While adults, especially those of workforce age, are stung more often than children, children are more likely to develop a more rapid progression, increased severity of symptoms, and higher mortality because of their lower body weight,[8] with a global rate of 10 deaths per 1000 cases.[9, 10] Furthermore, elderly persons are more susceptible to stings because of their decreased physiologic reserves and increased debilitation.

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Mortality/Morbidity

Accurate worldwide data do not exist. The underreporting of scorpion stings is frequent because most envenomations occur in desert and jungle areas that do not have large medical facilities. Furthermore, reporting is not required.

Most deaths occur during the first 24 hours after the sting and are secondary to respiratory or cardiovascular failure.

The highest reported mortality rate is recorded in data from Mexico, with estimates as high as 1000 deaths in 1 year. In the United States, 4 deaths were reported in an 11-year period according to one source.[11] However, no deaths were reported to the American Association of Poison Control Centers from 1983 to 1999. Only one death from the Arizona bark scorpion (C sculpturatus) has been reported since 1964.[12] Ironically, the highest and lowest mortality estimates are associated with different species within the same genus of scorpion (Centruroides).

Children and elderly persons are at the greatest risk for morbidity and mortality. A smaller child, a lower body weight, and a larger ratio of venom to body weight lead to a more severe reaction. A mortality rate of 20% is reported in untreated babies, 10% in untreated school-aged children, and 1% in untreated adults, but these rates vary across years and regions.

In terms of venom lethality, the venom of Androctonus australis and Leiurus quinquestriatus are the most toxic. C sculpturatus venom is low in toxicity compared with most scorpions of medical importance.

Furthermore, patients in rural areas tend to fare worse than patients in urban areas because of the delay in getting medical help due to a longer travel time to medical centers and the lack of advanced medical treatments.[13] Fortunately, better public education, improved control of the scorpion population, increased supportive therapies, more technologically advanced intensive care units and advances in immunotherapy have combined to produce a substantial decrease in mortality from these envenomations.[14]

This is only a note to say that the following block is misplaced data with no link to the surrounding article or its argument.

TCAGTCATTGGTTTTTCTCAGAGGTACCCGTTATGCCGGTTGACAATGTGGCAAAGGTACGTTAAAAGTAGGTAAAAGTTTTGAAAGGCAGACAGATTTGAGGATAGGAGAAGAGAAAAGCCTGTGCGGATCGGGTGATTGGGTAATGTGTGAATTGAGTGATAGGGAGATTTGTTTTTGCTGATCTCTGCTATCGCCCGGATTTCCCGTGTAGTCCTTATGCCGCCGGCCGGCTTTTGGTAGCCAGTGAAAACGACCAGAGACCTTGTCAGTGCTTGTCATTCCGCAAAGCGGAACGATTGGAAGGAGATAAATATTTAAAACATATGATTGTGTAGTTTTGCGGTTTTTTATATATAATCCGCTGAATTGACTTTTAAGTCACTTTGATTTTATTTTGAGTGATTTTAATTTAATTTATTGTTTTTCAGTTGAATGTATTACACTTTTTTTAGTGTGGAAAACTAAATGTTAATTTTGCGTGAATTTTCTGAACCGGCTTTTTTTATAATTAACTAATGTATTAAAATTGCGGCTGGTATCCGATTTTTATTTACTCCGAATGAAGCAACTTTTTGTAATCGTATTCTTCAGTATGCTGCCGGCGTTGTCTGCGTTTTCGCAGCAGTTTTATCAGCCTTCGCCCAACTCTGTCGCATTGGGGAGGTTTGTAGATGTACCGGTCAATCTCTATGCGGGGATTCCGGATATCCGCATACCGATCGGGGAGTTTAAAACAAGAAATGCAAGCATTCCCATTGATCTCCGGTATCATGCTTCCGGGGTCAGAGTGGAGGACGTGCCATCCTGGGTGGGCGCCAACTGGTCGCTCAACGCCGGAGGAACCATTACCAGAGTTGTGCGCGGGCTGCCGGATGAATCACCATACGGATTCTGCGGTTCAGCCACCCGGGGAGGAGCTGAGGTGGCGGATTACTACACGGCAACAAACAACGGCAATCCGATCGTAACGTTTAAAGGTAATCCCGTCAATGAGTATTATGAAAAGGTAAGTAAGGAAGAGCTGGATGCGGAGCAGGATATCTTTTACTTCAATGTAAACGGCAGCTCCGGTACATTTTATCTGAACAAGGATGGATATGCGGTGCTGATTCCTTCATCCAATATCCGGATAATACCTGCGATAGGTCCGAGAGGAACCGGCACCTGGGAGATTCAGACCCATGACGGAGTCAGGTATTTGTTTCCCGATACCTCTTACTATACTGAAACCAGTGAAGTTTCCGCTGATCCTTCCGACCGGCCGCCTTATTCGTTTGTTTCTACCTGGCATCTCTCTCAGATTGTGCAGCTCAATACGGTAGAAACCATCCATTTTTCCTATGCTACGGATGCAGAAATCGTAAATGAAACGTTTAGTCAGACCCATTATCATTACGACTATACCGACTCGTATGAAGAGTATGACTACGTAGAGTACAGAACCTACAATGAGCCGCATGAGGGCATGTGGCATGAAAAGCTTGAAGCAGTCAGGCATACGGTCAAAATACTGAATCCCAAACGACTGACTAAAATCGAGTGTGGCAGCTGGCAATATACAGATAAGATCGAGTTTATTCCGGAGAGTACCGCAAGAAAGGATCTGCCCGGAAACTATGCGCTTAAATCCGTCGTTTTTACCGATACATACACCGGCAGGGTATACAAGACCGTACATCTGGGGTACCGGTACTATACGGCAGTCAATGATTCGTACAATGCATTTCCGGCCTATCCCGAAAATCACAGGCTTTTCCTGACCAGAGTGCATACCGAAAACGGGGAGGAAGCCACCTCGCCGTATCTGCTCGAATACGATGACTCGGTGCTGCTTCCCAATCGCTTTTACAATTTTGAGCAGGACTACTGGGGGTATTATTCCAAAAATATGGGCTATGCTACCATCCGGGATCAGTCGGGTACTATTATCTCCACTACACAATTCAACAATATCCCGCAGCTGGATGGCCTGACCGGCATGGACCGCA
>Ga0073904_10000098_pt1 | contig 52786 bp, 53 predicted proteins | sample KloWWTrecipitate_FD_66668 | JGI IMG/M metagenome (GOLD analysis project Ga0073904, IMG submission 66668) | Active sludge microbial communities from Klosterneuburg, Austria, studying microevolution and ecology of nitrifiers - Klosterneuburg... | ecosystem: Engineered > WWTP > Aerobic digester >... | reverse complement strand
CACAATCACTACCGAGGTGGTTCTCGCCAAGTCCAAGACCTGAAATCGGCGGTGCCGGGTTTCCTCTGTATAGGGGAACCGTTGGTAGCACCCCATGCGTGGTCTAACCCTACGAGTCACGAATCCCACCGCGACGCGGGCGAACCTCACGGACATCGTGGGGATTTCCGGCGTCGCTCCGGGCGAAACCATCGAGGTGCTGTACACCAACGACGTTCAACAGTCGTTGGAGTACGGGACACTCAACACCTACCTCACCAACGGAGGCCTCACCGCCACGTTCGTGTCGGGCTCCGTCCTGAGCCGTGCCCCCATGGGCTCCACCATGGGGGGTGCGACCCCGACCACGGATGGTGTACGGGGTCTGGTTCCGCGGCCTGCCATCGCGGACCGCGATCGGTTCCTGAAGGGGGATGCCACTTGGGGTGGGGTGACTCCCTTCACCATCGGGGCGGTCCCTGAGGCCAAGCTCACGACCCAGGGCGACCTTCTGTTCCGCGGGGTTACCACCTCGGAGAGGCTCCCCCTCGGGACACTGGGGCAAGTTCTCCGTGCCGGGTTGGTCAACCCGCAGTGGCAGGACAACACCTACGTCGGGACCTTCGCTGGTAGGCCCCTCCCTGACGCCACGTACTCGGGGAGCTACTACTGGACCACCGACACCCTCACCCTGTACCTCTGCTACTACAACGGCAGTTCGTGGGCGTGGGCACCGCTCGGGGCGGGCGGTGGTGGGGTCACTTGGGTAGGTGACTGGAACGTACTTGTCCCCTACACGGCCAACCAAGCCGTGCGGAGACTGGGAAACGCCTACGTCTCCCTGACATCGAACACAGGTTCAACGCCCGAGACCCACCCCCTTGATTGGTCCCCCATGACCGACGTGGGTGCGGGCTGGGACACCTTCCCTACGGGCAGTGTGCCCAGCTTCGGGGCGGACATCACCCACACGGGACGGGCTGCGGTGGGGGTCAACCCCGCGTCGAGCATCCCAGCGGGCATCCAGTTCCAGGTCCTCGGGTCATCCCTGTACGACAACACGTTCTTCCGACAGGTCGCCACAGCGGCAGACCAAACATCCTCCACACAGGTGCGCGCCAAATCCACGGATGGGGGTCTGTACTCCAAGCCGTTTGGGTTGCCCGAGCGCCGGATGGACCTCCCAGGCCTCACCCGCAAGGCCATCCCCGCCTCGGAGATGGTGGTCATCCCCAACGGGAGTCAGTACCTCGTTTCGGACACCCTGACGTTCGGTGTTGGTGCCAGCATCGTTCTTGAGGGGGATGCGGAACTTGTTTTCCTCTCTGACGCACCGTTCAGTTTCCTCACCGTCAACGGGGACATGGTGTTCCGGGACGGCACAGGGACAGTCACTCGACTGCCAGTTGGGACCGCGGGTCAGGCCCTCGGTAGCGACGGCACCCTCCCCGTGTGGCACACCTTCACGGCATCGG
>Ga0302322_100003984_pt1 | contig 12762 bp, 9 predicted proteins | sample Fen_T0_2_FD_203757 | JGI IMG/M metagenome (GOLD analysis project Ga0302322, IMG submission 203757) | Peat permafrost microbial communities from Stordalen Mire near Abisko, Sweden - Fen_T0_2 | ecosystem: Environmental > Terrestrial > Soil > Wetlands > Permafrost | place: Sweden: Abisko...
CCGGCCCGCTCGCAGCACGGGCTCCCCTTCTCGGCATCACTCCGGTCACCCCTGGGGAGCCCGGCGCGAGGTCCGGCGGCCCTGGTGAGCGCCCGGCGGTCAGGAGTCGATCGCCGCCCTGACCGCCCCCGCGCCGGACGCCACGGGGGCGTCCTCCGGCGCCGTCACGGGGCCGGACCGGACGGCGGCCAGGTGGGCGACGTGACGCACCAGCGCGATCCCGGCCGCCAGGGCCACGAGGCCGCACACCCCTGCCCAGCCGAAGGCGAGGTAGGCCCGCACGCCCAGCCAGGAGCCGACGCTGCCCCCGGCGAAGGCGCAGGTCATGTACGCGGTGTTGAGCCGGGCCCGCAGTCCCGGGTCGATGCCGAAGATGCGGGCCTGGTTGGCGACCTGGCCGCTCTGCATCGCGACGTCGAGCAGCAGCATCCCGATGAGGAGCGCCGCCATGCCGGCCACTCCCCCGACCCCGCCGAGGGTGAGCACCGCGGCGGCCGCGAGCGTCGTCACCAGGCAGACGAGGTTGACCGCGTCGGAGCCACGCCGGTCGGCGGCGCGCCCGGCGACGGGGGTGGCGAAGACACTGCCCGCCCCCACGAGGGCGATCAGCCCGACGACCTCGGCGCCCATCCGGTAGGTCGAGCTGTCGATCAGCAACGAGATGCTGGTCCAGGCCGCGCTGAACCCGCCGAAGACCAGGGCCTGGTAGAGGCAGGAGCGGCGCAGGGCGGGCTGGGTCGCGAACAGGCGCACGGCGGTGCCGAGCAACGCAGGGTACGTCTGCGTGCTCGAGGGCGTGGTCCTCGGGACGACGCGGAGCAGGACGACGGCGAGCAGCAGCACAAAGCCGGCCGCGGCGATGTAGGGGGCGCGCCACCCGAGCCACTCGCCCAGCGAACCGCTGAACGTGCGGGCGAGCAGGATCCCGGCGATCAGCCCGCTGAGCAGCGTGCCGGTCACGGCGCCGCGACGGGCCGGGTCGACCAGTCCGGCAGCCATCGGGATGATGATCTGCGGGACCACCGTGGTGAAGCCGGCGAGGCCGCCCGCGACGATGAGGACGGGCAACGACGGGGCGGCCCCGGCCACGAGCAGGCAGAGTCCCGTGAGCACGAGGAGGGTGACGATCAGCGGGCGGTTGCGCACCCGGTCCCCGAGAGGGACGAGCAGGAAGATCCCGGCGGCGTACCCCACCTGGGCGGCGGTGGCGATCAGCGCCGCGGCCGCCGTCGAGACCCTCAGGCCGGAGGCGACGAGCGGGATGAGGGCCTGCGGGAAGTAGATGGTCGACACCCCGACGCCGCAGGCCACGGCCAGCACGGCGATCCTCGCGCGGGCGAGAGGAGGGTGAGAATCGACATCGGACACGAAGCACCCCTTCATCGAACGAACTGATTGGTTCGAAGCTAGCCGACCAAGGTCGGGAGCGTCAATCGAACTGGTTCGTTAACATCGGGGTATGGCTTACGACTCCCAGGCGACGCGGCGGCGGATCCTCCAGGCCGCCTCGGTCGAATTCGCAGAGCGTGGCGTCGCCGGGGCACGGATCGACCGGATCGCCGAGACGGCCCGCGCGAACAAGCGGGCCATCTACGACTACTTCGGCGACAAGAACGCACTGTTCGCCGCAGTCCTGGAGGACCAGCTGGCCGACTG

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Prognosis

Prognosis is dependent on many factors, including species of scorpion, patient health, and access to medical care. Most patients recover fully after scorpion envenomation.

Symptoms generally persist for 10-48 hours. If the victim survives the first few hours without severe cardiorespiratory or neurologic symptoms, the prognosis is usually good. Furthermore, surviving the first 24 hours after a scorpion sting also carries a good prognosis.

A worse prognosis can be expected with the presence of systemic symptoms such as cardiovascular collapse, respiratory failure, seizures, and coma. Specifically, the following were associated with poor outcomes: Glasgow Coma Score less than 8 (odds ratio [OR], 9.87) and pulmonary edema (OR, 8.46).[15]

In children, the following factors were associated with a higher mortality: metabolic acidosis, tachypnea, myocarditis, pulmonary edema, encephalopathy, and priapism.[16]

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Patient Education

Educate all patients about methods to avoid scorpions (see Deterrence/Prevention). Delays in seeking medical treatment are associated with higher likelihood of mortality in children and adolescents.[17]

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Contributor Information and Disclosures
Author

David Cheng, MD Associate Professor of Emergency Medicine, Education Director, Associate Emergency Medicine Residency Director, Case Medical Center